Each patient was randomly placed in a 1:1:1 fashion into 3 groups: IMT only, IMT and gastric bypass, or IMT and sleeve gastrectomy. All patients underwent IMT as defined by the ADA. The primary outcome was the number of patients with an HgbA1c [less than or equal to]6%. Secondary outcomes included weight loss, glucose control, lipid levels, blood pressure, medication use, renal function, adverse effects, ophthalmologic outcomes, and quality of life.
Of the 150 patients, I died during the follow-up period leaving 149; 134 completed the 5-year follow-up; 8 patients in the IMT group and 1 patient in the sleeve gastrectomy group never initiated assigned treatment; an additional 6 patients were lost to follow-up. One patient from the IMT group and 1 patient from the sleeve gastrectomy group crossed over to the gastric bypass group.
* Results. More patients in the bariatric surgery and sleeve gastrectomy groups achieved an HgbA1c of [less than or equal to]6% compared with the IMT group (14 of 49 gastric bypass patients vs 2 of 38 IMT patients; P=.01; 11 of 47 sleeve gastrectomy patients vs 2 of 38 IMT patients; P=.03). Compared with those in the IMT group, the patients in the bariatric surgery and sleeve gastrectomy groups showed greater reductions from baseline in body weight and triglyceride levels, and greater increases from baseline in high-density lipoprotein (HDL) cholesterol levels; they also required less diabetic medication for glycemic control (see TABLE l1). However, when data were imputed for the intention-to-treat analysis, P-values were P=0.08 for gastric bypass and P=0.17 for sleeve gastrectomy compared with the IMT group for lowering HgbA1c.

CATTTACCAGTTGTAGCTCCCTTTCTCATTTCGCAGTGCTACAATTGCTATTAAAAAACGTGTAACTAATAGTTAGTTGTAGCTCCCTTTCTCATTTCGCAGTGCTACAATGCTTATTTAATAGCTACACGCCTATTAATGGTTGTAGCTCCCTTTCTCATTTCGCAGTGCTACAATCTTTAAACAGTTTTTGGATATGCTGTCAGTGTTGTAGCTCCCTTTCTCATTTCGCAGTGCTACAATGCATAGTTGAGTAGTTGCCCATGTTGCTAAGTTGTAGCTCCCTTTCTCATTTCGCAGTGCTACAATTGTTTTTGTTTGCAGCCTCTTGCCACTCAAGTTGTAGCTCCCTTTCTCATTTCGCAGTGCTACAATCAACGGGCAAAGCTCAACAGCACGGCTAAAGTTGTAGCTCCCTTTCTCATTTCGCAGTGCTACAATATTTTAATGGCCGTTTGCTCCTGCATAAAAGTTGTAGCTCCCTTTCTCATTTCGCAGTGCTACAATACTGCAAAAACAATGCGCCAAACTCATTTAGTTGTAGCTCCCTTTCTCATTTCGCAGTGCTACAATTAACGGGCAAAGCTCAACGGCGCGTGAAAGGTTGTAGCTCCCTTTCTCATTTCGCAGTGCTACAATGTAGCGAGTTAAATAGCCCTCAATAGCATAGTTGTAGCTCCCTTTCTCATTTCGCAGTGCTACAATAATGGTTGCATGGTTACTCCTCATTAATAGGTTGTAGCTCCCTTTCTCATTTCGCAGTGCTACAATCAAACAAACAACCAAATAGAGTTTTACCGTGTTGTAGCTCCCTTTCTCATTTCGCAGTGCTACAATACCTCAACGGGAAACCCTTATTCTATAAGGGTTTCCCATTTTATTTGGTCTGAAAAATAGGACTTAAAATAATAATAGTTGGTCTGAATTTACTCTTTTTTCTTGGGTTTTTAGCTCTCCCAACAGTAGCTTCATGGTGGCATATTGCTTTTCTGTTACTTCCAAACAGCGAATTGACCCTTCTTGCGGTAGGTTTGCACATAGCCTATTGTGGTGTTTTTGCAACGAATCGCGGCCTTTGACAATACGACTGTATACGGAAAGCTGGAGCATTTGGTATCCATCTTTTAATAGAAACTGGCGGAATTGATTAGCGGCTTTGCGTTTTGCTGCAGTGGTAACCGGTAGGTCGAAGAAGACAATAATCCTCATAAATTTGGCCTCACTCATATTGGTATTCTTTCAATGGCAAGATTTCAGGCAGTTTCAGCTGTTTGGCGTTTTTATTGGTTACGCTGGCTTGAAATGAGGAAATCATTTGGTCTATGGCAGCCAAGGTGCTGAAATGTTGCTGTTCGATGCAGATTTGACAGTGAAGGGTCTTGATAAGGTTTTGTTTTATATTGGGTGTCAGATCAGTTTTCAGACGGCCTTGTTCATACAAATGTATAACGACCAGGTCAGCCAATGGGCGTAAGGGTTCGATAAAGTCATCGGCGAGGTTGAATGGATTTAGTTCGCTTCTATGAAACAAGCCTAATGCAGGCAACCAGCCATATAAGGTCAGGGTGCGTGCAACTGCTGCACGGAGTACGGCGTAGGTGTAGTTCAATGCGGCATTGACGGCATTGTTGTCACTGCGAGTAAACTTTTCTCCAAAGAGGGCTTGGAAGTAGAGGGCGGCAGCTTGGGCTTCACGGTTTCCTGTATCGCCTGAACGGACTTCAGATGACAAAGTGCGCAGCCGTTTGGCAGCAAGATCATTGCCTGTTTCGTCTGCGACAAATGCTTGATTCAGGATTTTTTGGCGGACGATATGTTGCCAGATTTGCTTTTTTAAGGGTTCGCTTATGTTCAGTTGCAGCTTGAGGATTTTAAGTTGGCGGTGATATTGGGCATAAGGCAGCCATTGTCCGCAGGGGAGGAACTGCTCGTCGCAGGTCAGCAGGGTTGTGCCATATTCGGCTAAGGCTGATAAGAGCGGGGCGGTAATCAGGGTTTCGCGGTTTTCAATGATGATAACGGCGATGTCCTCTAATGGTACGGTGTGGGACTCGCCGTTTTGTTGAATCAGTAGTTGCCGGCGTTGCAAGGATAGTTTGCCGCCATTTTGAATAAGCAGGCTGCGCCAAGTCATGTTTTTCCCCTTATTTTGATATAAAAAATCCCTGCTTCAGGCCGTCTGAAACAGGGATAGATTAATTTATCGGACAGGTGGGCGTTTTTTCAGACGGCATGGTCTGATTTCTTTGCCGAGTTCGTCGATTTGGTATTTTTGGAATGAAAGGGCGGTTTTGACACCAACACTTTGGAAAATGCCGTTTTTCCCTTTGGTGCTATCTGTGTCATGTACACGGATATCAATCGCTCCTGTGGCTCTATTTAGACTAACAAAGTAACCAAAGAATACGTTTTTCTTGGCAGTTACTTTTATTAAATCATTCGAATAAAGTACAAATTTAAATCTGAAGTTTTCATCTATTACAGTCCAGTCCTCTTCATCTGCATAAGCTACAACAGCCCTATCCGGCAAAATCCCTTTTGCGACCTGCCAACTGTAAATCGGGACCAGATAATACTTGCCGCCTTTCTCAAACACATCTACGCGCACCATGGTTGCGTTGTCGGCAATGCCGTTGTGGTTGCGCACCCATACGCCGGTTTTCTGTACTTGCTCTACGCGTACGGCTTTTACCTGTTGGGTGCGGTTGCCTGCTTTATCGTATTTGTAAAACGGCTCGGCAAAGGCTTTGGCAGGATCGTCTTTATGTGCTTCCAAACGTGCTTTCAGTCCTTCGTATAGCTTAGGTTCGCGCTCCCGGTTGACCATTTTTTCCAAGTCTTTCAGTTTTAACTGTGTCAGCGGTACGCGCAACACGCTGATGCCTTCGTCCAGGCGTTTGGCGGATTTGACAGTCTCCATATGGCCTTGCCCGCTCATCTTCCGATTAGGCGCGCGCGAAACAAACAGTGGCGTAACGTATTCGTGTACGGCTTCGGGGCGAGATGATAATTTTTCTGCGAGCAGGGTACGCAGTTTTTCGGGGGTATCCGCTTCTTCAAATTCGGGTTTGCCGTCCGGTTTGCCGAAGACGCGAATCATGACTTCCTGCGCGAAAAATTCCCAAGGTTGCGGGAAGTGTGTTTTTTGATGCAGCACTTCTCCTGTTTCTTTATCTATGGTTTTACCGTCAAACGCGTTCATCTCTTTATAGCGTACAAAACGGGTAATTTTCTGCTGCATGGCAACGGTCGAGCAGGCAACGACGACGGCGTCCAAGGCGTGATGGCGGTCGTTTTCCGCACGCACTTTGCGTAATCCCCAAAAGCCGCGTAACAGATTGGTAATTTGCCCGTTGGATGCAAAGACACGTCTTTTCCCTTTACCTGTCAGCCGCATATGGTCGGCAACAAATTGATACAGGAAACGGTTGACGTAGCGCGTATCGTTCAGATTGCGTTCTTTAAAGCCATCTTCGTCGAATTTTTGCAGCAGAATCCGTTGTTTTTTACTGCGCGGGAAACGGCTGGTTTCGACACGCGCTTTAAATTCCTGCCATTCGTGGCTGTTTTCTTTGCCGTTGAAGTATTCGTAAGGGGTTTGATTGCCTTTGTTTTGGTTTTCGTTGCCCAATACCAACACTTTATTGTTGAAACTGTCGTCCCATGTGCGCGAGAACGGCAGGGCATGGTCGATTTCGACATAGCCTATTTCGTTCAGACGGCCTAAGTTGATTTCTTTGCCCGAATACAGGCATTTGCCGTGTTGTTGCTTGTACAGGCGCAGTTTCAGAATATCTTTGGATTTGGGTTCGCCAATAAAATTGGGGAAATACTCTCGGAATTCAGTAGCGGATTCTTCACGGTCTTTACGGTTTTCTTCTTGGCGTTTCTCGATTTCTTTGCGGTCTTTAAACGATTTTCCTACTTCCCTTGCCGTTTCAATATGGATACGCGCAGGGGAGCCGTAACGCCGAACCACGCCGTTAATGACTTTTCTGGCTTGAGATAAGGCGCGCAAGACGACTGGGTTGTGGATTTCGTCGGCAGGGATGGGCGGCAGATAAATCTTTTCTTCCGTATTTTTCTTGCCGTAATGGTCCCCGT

Adding surgery has big benefits with minimal adverse effects
Prior studies that evaluated the effect of gastric bypass surgery on diabetes were observational or had a shorter follow-up duration. This study demonstrates bariatric surgery plus IMT has long-term benefits with minimal adverse events compared with IMT alone. (1,5) Additionally, this study supports recommendations for bariatric surgery as treatment for T2DM for patients with a BMI [greater than or equal to]27 kg/[m.sup.2], which is below the starting BMI (35 kg/[m.sup.2]) recommended by the ADA. (1,4)
Surgery is not without risks
The risk for surgical complications, such as gastrointestinal bleeding, severe hypoglycemia requiring intervention, and ketoacidosis, in this patient population is significant. (1) Complications can include gastrointestinal leak, stroke, and infection. (1) Additionally, long-term complications from bariatric surgery are emerging and include choledocholithiasis, intestinal obstruction, and esophageal pathology. (7) Extensive patient counseling regarding the possible complications is necessary to ensure that patients make an informed decision regarding surgery.
This study utilized surrogate markers (A1c, lipid levels, and body weight) as disease-oriented outcome measures. Patient-oriented outcomes, such as morbidity and mortality, were not explored in this study.
Due to the small sample size of the study, it is unclear if the outcomes of the 2 surgery groups were significantly different. Patients who received gastric bypass surgery had more weight loss and used less diabetes medication at the end of follow-up compared with the patients who received sleeve gastrectomy. More information is needed to determine which gastric surgery is preferable for the treatment of T2DM while minimizing adverse effects. However, both of the procedures had outcomes superior to that with IMT, and selection of a particular type of surgery should be a joint decision between the patient and provider.